"They didn't understand why we did what we did. A lot of Irish people wanted Germany to win the war - they were dead up against the British."

It was only 20 years since Ireland had won its independence after many years of rule from London, and the Irish list of grievances against Britain was long - as Gerald Morgan, long-time professor of history at Trinity College, Dublin, explains.

"The uprisings, the civil war, all sorts of reneged promises - I'd estimate that 60% of the population expected or indeed hoped the Germans would win.

"To prevent civil unrest, Eamon de Valera had to do something. Hence the starvation order and the list."

Ireland adopted a policy of strict neutrality which may have been necessary politically or even popular, but a significant minority strongly backed Britain, including tens of thousands of Irish civilians who signed up to fight alongside the 5,000 Irish servicemen who switched uniforms.

Confidential list

Until I showed him the list - the size of a slim phone directory and marked "confidential" - John Stout had not realised his name was included.

But after the war it quickly became apparent that he could not get work and was not welcome in Ireland - so he returned to Britain.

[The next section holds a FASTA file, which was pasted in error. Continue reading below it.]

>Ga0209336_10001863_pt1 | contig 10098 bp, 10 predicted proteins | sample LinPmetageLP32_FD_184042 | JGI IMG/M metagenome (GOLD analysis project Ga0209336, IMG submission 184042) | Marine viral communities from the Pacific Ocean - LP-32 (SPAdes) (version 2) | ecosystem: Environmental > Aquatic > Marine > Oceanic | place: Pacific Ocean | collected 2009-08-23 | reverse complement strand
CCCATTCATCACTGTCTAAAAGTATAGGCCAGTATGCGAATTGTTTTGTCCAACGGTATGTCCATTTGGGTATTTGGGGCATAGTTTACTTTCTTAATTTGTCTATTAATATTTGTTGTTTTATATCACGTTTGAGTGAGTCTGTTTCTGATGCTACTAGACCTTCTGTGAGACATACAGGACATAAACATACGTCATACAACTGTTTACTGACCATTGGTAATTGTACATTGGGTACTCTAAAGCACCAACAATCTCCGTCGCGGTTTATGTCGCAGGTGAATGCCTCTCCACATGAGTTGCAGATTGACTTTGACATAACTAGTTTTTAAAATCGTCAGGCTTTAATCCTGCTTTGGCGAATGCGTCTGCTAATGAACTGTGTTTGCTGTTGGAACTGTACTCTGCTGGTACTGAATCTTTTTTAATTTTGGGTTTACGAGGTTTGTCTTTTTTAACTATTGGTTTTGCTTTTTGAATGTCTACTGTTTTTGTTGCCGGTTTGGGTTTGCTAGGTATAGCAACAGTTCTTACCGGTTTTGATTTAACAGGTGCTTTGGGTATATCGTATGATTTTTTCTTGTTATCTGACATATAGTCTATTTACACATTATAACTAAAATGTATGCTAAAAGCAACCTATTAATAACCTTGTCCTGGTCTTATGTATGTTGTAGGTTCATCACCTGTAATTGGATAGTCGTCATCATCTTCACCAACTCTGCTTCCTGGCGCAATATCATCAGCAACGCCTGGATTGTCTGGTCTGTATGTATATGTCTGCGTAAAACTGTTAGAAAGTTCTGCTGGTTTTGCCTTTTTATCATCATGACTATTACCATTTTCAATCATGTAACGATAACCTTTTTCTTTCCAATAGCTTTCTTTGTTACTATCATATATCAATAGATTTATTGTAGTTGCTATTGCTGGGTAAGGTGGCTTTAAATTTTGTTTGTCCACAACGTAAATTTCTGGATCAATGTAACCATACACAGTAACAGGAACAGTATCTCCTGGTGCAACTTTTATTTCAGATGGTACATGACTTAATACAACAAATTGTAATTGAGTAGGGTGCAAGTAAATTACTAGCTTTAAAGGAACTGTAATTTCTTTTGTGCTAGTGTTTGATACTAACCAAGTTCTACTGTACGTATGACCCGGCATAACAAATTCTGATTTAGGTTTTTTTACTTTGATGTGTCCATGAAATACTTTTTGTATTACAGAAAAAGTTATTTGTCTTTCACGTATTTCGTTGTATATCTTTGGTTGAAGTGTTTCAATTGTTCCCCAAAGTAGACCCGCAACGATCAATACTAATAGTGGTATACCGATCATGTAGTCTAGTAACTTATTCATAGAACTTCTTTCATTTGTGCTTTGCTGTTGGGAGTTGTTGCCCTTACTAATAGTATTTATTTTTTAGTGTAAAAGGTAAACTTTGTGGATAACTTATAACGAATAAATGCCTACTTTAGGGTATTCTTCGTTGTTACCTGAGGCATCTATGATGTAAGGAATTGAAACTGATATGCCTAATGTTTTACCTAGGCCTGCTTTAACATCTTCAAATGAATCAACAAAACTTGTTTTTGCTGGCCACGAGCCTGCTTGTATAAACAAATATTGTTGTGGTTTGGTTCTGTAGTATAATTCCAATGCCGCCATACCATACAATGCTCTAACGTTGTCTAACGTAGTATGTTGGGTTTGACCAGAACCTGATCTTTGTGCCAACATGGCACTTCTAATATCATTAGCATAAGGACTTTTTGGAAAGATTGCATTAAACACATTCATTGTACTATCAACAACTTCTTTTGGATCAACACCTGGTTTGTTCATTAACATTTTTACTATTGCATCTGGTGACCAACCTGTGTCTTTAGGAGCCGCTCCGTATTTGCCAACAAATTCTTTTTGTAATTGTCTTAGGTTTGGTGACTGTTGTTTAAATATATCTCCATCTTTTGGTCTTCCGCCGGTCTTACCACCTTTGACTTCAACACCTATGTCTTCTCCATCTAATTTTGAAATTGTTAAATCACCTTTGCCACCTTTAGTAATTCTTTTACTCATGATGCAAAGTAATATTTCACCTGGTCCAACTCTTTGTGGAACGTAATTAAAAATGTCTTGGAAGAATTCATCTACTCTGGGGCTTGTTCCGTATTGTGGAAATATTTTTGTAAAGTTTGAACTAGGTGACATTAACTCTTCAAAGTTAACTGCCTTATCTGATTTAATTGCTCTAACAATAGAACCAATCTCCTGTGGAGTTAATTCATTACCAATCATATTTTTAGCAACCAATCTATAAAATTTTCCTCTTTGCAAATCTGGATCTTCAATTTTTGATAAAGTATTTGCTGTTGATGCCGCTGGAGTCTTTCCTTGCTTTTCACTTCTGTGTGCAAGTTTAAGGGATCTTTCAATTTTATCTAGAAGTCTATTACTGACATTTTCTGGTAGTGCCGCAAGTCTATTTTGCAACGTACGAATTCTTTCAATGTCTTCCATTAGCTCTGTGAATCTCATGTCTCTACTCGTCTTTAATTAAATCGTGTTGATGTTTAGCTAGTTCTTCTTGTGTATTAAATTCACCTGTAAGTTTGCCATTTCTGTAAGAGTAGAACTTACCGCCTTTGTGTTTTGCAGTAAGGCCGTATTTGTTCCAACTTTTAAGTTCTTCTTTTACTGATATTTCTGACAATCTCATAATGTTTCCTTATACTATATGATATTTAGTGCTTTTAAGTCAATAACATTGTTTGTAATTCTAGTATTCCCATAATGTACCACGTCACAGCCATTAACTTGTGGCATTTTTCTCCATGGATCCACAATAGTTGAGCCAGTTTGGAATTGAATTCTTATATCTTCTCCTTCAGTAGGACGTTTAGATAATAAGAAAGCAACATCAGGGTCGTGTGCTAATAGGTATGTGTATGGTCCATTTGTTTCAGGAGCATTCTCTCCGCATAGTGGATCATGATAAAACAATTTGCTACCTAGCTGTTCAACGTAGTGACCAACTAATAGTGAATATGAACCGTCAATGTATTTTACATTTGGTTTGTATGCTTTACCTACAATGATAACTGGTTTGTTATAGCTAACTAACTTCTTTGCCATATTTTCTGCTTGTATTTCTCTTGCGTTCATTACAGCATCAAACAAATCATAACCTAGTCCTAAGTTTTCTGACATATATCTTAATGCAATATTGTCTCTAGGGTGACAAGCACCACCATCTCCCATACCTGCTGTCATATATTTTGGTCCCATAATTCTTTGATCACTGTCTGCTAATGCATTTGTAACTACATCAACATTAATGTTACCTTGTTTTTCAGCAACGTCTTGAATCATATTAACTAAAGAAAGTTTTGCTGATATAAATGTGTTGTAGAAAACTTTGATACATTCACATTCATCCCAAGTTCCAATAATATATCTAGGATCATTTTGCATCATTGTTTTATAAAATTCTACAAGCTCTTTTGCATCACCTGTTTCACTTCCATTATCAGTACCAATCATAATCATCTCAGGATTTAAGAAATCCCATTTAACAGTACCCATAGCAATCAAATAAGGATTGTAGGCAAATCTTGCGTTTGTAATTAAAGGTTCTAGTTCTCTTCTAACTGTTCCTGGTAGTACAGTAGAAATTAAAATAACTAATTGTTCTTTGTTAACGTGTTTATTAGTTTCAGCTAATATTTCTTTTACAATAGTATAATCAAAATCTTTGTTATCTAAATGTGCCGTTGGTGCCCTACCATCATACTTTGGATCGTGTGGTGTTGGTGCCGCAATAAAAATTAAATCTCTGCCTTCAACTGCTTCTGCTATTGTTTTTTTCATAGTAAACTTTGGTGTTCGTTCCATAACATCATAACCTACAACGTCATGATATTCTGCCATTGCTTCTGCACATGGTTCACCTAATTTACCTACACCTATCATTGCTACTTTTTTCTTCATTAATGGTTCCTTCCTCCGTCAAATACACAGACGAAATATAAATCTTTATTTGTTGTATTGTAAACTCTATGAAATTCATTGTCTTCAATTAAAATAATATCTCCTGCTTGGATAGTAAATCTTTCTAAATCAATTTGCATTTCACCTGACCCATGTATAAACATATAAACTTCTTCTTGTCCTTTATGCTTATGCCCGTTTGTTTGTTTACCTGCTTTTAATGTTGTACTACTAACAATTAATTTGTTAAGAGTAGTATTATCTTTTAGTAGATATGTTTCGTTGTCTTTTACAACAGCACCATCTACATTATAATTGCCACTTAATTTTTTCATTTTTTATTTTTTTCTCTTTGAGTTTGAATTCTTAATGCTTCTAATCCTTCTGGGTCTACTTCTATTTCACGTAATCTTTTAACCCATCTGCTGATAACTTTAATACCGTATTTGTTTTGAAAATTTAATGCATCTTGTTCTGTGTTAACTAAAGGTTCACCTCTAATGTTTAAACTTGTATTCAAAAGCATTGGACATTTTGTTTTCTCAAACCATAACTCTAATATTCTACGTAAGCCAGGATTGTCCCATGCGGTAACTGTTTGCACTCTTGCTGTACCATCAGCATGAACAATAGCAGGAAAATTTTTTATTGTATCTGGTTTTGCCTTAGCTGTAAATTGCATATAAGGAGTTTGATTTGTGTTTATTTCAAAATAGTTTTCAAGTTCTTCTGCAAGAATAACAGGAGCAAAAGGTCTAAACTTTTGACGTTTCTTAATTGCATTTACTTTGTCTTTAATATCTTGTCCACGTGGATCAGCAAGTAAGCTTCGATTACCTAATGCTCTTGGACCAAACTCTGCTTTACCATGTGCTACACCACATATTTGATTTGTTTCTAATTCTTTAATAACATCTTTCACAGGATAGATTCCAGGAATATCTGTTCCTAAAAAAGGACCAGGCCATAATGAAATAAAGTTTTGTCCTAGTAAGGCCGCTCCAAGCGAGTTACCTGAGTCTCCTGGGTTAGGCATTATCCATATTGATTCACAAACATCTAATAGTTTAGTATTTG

"I feel very betrayed about how we were treated, it was wrong and even today they should say sorry for the problems we had to endure. We never even got to put our case or argue why it was unjust," said Mr Stout.

And the list itself is far from accurate, according to Robert Widders, who has written a book about the deserters' treatment called Spitting on a Soldier's Grave.

"It contains the names of men who were to be punished but who'd already been killed in action, but not the names of men who deserted the Irish army to spend their war years as burglars or thieves," he said.

In recent months, a number of Irish parliamentarians have begun pressing their government to issue a pardon to the few deserters who remain alive.

"What happened to them was vindictive and not only a stain on their honour but on the honour of Ireland," TD Gerald Nash said.

But for those nonagenarians who helped win the war but lost so much by doing so, time is of the essence, and it is running out fast.